The report of Special Prosecutor Robert Mueller, as summarized by Attorney General Bill Barr, significantly qualifies the U.S. intelligence community’s January 2017 finding about Russian involvement in the 2016 presidential election.
The unclassified findings of the CIA, FBI, and National Security Agency set the stage for the special prosecutor’s investigation by asserting that Russian President Vladimir Putin ordered an influence campaign in 2016 aimed at affecting the U.S. presidential election.
The subsequent public statements of the former directors of those agencies encouraged the implication. Former CIA director John Brennan charged Trump’s post-election behavior was tantamout to treason.
Former director of National Intelligence James Clapper said it “hard to believe” Trump didn’t know about his campaign’s contacts with Russian state actors.
Former NSA and CIA director Michael Hayden described the famous meeting of Trump officials and Russian operatives at Trump Tower as a“classic”intelligence operation.
The CIA-FBI-NSA report did not address the conspiracy issue but it went farther than any intelligence finding about a U.S. president in suggesting compromising behavior. Even before Trump took office, the three leading U.S. intelligence agencies stated that “Putin and the Russian Government developed a clear preference for President-elect Trump.” They assessed that “Putin and the Russian Government aspired to help President-elect Trump’s election chances when possible by discrediting Secretary Clinton and publicly contrasting her unfavorably to him.”
All three agencies agreed with this judgment. CIA and FBI expressed “high confidence” in this judgment; NSA had a “moderate confidence.”
Two Strongest Cases
Two cases brought by Mueller offered the strongest evidence of a possible conspiracy between the Trump campaign and Russian state actors: the Feb. 2018 indictment of 13 Russians working for the Internet Research Associates, and the January 2019 charges against political trickster Roger Stone.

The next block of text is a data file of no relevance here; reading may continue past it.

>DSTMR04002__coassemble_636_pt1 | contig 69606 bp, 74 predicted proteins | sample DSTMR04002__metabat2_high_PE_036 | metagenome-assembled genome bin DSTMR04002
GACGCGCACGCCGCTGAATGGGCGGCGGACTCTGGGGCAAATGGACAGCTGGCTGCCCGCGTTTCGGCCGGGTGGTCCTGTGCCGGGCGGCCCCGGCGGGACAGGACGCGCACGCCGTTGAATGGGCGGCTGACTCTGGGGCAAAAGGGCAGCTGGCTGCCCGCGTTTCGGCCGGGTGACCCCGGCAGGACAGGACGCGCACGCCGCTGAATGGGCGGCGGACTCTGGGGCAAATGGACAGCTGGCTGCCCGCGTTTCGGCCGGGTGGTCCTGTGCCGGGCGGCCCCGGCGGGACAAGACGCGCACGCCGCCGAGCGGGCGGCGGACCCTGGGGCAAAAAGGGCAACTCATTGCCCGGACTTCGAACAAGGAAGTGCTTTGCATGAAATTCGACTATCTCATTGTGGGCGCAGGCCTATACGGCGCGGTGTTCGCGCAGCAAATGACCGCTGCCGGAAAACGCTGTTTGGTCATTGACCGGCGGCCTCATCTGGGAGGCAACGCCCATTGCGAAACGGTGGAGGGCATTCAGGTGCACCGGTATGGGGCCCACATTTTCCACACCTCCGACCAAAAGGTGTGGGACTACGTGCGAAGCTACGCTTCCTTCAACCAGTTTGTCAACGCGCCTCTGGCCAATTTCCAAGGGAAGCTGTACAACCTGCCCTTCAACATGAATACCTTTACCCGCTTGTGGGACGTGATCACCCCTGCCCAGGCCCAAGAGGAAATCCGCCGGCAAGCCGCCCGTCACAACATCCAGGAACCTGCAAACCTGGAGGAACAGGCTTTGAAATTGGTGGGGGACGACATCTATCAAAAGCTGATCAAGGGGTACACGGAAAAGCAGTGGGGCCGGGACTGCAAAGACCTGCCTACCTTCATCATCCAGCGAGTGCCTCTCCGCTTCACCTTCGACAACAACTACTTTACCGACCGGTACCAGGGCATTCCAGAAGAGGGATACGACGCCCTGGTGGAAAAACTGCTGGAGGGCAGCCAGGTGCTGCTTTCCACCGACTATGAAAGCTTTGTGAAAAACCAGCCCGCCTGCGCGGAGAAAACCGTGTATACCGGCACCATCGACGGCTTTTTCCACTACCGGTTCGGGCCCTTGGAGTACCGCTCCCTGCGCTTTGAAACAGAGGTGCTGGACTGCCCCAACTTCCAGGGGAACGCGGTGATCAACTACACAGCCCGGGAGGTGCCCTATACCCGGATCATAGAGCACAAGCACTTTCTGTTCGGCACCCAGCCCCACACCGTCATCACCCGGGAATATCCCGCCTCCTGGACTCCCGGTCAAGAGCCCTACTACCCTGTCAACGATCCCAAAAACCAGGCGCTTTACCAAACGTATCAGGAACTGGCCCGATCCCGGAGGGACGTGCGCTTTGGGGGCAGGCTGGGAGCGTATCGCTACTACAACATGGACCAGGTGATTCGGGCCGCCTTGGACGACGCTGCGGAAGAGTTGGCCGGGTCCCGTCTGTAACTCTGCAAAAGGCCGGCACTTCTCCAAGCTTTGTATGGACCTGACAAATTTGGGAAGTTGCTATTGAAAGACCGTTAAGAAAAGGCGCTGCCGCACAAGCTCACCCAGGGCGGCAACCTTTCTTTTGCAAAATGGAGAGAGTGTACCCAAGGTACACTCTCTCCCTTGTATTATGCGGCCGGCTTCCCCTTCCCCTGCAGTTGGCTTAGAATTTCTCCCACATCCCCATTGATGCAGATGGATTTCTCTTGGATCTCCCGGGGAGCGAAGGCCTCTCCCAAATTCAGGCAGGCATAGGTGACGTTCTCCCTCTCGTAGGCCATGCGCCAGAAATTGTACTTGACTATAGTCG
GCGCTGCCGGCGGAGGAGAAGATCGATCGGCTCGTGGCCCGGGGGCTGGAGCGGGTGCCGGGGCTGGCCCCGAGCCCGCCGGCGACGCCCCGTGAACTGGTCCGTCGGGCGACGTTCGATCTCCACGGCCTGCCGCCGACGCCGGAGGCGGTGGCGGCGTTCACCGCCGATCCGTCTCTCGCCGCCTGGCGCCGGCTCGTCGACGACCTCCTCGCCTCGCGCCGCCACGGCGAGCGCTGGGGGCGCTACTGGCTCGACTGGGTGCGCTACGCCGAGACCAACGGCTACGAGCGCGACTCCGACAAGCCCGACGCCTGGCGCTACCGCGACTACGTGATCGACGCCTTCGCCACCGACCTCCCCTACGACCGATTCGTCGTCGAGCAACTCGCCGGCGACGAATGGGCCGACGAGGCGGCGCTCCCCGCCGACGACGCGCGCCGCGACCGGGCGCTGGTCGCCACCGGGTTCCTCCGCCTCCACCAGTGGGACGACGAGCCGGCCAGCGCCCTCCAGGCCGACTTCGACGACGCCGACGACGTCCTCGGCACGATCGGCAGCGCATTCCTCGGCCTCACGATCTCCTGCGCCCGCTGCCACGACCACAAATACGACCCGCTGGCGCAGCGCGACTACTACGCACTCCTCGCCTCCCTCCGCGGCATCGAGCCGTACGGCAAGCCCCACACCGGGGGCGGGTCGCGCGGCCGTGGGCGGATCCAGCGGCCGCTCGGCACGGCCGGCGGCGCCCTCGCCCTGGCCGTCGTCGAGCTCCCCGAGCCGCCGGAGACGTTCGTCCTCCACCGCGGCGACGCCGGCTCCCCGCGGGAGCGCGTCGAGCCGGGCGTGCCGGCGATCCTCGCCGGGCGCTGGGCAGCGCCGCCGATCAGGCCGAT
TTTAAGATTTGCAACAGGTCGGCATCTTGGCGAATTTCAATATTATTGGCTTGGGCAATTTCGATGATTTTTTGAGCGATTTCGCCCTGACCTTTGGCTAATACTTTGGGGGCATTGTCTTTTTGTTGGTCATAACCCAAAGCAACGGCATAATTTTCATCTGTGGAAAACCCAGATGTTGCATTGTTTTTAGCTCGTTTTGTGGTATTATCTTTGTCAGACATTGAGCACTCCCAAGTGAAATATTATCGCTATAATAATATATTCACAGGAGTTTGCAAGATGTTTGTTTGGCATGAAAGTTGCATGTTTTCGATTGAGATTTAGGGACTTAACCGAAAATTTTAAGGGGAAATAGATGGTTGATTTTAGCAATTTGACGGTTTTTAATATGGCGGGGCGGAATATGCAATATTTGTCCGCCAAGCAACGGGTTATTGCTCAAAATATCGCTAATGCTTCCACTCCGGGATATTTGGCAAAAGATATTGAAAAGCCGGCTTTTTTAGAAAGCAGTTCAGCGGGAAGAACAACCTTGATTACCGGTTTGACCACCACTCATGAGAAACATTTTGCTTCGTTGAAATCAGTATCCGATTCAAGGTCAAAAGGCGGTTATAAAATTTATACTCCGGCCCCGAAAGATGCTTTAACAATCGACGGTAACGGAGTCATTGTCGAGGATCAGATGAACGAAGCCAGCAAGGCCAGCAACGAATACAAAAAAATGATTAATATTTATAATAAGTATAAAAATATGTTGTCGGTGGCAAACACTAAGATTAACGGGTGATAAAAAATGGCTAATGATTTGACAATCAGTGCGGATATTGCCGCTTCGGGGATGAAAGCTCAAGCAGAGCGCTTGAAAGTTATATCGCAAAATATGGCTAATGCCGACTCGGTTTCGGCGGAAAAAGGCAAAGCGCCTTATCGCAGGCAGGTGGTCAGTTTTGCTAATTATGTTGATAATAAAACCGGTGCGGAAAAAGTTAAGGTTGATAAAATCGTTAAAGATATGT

The IRA case laid out how Russian social media operatives sought to influence the election with pro-Trump and and anti-Clinton messaging. The case against Stone detailed his backchannel communications with Wikileaks founder Julian Assange who released email from the Democratic National Committee and Clinton campaign.
The January 2017 finding did not address whether candidate Trump had cooperated or collaborated in the Russian efforts but its language–“aspired to help”–certainly left the implication that collusion was possible, if not probable. The former spy chiefs took that implication and ran to the cable news bank with it.
Mueller’s report, as summarized by Barr, indicates the former spy chiefs overestimated Trump’s culpability. Barr’s summary of Mueller’s findings does not contradict the NSA-CIA-FBI findings but it does but it does qualify them in two significant ways.
According to Barr, Mueller concluded that Trump and his entourage did not collaborate with Putin and his operatives, that Russian aspirations to help Trump were not reciprocated by the Trump campaign.